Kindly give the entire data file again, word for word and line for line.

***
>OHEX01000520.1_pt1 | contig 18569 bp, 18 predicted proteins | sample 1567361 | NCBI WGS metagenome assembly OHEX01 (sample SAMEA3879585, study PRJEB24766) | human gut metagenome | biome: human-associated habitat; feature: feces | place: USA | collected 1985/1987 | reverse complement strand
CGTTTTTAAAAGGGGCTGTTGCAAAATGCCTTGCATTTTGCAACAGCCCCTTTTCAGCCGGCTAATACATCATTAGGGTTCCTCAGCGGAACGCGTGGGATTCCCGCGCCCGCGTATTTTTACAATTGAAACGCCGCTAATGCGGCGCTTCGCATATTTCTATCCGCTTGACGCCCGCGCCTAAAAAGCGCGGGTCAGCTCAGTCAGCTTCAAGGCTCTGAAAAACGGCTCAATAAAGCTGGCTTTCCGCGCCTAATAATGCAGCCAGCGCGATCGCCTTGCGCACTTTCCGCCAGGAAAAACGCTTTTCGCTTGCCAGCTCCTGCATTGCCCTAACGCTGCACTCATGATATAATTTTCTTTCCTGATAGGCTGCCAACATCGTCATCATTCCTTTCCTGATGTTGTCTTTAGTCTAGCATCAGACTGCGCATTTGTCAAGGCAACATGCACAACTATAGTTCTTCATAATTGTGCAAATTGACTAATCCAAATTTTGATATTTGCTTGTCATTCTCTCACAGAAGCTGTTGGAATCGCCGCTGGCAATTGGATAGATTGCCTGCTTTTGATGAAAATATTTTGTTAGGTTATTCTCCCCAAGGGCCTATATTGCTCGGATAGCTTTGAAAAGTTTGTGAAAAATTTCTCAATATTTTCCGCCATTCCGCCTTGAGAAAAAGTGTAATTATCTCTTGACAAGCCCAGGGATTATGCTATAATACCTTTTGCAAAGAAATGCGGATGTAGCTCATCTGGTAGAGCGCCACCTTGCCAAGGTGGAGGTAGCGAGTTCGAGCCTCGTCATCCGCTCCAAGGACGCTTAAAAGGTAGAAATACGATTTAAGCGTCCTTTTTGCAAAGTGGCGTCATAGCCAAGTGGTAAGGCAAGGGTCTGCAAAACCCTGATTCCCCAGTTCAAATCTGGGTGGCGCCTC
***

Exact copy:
>OHEX01000520.1_pt1 | contig 18569 bp, 18 predicted proteins | sample 1567361 | NCBI WGS metagenome assembly OHEX01 (sample SAMEA3879585, study PRJEB24766) | human gut metagenome | biome: human-associated habitat; feature: feces | place: USA | collected 1985/1987 | reverse complement strand
CGTTTTTAAAAGGGGCTGTTGCAAAATGCCTTGCATTTTGCAACAGCCCCTTTTCAGCCGGCTAATACATCATTAGGGTTCCTCAGCGGAACGCGTGGGATTCCCGCGCCCGCGTATTTTTACAATTGAAACGCCGCTAATGCGGCGCTTCGCATATTTCTATCCGCTTGACGCCCGCGCCTAAAAAGCGCGGGTCAGCTCAGTCAGCTTCAAGGCTCTGAAAAACGGCTCAATAAAGCTGGCTTTCCGCGCCTAATAATGCAGCCAGCGCGATCGCCTTGCGCACTTTCCGCCAGGAAAAACGCTTTTCGCTTGCCAGCTCCTGCATTGCCCTAACGCTGCACTCATGATATAATTTTCTTTCCTGATAGGCTGCCAACATCGTCATCATTCCTTTCCTGATGTTGTCTTTAGTCTAGCATCAGACTGCGCATTTGTCAAGGCAACATGCACAACTATAGTTCTTCATAATTGTGCAAATTGACTAATCCAAATTTTGATATTTGCTTGTCATTCTCTCACAGAAGCTGTTGGAATCGCCGCTGGCAATTGGATAGATTGCCTGCTTTTGATGAAAATATTTTGTTAGGTTATTCTCCCCAAGGGCCTATATTGCTCGGATAGCTTTGAAAAGTTTGTGAAAAATTTCTCAATATTTTCCGCCATTCCGCCTTGAGAAAAAGTGTAATTATCTCTTGACAAGCCCAGGGATTATGCTATAATACCTTTTGCAAAGAAATGCGGATGTAGCTCATCTGGTAGAGCGCCACCTTGCCAAGGTGGAGGTAGCGAGTTCGAGCCTCGTCATCCGCTCCAAGGACGCTTAAAAGGTAGAAATACGATTTAAGCGTCCTTTTTGCAAAGTGGCGTCATAGCCAAGTGGTAAGGCAAGGGTCTGCAAAACCCTGATTCCCCAGTTCAAATCTGGGTGGCGCCTC